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Abe’s diplomacy with global perspective to be put to test in 2016

  • 2016-02-02 15:00:00
  • , Sankei
  • Translation

(Sankei: February 2, 2016 – p. 5)


 Chief Cabinet Secretary Yoshihide Suga announced at a news conference on Feb. 1 that the next meeting of the Japan-led TICAD (Tokyo International Conference on African Development) will be held in Kenya on Aug. 27-28. With Japan also hosting the G7 Ise-Shima Summit and the Japan-China-ROK summit this year, Prime Minister Shinzo Abe has indicated his plan to strengthen Japan’s diplomatic presence. However, what can be achieved at these international conferences is likely to depend largely on the diplomatic goals set by the government.


 Suga stressed on Feb. 1 that “the government and the private sector will exert utmost efforts for the success of the TICAD meeting” taking place in Africa for the first time. TICAD is a forum involving the African Union (AU), the United Nations, the World Bank, and other international organizations that has been held in Japan since 1993, which aims at building stronger ties with the African nations through official development assistance (ODA) and private sector investment.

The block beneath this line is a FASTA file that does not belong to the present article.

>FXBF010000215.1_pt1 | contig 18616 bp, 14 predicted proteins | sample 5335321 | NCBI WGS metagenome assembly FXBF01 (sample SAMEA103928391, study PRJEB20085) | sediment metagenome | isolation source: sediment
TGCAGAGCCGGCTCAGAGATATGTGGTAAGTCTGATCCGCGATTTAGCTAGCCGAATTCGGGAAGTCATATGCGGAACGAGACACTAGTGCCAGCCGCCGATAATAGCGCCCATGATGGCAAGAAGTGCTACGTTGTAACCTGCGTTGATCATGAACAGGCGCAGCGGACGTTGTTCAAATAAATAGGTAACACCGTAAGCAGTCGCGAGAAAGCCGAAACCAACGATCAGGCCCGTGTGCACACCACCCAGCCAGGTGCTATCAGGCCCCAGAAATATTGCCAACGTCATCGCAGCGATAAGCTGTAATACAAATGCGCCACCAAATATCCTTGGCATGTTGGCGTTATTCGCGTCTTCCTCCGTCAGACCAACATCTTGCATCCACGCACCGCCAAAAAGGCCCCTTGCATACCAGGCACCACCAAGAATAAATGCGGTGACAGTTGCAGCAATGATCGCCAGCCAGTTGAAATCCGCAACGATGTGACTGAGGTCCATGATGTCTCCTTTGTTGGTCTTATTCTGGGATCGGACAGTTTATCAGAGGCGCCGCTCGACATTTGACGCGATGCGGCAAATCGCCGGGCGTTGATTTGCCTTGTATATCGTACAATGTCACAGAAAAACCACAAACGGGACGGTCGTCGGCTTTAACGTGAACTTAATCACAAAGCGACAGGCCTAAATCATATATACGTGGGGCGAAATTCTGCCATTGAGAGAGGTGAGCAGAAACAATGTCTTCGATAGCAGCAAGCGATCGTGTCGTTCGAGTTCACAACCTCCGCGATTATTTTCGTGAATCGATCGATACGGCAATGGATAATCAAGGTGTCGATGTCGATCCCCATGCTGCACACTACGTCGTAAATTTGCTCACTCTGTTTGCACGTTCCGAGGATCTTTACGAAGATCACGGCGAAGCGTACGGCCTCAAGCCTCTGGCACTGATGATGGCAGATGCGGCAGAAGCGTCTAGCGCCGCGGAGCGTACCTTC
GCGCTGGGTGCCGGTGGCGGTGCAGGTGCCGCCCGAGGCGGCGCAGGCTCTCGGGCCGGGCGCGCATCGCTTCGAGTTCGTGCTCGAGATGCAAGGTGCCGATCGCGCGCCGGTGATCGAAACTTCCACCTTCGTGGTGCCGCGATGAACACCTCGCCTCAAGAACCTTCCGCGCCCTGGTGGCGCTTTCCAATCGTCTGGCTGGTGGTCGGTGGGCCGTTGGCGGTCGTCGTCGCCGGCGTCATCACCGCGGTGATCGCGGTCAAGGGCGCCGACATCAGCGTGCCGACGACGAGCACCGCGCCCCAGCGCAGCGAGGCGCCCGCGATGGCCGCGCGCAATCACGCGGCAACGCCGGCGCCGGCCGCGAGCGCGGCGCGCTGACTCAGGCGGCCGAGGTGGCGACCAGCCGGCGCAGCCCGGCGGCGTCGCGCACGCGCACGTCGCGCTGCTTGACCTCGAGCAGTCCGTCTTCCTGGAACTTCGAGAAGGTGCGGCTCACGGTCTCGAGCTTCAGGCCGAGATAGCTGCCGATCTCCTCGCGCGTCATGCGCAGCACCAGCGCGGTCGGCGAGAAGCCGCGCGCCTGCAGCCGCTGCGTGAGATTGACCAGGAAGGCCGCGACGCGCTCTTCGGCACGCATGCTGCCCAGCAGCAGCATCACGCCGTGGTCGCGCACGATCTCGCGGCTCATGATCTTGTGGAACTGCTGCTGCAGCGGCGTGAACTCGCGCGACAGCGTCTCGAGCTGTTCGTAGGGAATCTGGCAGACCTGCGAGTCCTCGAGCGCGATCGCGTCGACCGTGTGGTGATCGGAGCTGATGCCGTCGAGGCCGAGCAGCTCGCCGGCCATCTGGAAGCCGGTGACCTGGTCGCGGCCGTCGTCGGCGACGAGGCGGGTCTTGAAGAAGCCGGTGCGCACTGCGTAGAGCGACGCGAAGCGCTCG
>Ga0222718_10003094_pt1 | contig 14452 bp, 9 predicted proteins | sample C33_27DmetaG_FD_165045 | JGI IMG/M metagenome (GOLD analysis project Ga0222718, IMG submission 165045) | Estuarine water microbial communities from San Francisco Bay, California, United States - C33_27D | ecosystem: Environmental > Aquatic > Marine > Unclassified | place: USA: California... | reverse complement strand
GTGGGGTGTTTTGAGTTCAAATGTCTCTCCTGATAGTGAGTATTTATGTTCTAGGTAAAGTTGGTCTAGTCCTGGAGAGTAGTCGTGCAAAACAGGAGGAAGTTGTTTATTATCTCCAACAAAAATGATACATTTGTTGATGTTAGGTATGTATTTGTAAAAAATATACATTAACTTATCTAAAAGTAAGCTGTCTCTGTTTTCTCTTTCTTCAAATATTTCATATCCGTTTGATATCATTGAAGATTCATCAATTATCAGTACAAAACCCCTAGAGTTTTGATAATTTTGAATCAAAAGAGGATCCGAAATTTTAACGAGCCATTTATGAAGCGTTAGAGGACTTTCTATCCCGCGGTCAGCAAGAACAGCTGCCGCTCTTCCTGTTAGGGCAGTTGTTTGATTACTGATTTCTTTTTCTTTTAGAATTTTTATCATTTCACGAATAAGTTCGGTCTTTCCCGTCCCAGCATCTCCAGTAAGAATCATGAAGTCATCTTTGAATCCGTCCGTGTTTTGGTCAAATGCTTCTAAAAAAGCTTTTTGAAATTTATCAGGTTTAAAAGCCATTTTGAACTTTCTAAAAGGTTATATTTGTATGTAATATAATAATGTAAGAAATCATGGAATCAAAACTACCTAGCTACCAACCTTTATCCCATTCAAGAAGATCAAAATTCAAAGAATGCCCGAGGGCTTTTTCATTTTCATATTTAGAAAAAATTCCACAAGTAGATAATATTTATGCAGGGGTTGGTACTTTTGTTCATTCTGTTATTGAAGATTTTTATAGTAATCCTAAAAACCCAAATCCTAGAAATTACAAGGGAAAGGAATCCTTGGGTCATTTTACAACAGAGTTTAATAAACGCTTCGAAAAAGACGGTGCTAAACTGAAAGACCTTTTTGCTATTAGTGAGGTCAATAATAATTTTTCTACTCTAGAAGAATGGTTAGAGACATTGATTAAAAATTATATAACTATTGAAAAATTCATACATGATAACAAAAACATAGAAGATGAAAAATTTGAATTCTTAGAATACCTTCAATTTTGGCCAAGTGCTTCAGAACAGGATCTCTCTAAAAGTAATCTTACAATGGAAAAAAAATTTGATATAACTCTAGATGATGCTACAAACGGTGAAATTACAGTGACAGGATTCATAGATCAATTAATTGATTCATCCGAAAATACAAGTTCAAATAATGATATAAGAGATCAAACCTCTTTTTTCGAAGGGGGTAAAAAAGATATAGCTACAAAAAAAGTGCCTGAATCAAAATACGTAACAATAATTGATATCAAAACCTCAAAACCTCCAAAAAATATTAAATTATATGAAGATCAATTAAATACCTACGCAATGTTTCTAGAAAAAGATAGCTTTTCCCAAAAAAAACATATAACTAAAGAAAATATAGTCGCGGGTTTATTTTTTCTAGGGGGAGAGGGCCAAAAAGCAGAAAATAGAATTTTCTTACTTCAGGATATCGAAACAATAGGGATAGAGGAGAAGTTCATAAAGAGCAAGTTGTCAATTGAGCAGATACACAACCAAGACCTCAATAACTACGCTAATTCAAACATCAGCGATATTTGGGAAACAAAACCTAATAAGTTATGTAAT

Abe, who will chair the G7 Ise-Shima Summit, stated in his Diet policy speech on Jan. 22 that this year “will be a year when Japan will shine in the center of the world.” He thus declared his administration’s emphasis on diplomacy.


 However, certain Liberal Democratic Party members observe that “a grand vision of what Japan wants to accomplish during this glorious year is absent.”


 While the regional situation and the international economy change every year, the agendas of many conferences are simply carried over from the previous year. Although the organizers indeed work hard for the success of each meeting, a Kantei (Prime Minister’s Official Residence) source notes that “bureaucratic sectionalism prevents the linkage of various conferences to produce more substantial results.”


 The Ministry of Foreign Affairs created on Jan. 25 a strategic headquarters (chaired by Foreign Minister Fumio Kishida) on the UN Security Council (UNSC) to work for realizing Japan’s long-cherished dream to become a permanent UNSC member. The truth is, this goal is not shared by the administration as a whole.


 Abe has shown considerable diplomatic skills in building personal relationships with U.S. President Barack Obama, Russian President Vladimir Putin, and Indian Prime Minister Narendra Modi. The true worth of Abe’s diplomacy with a global perspective will be put to the test this year in terms of his skills and his strategy to make full use of them as the chairperson of important international conferences.

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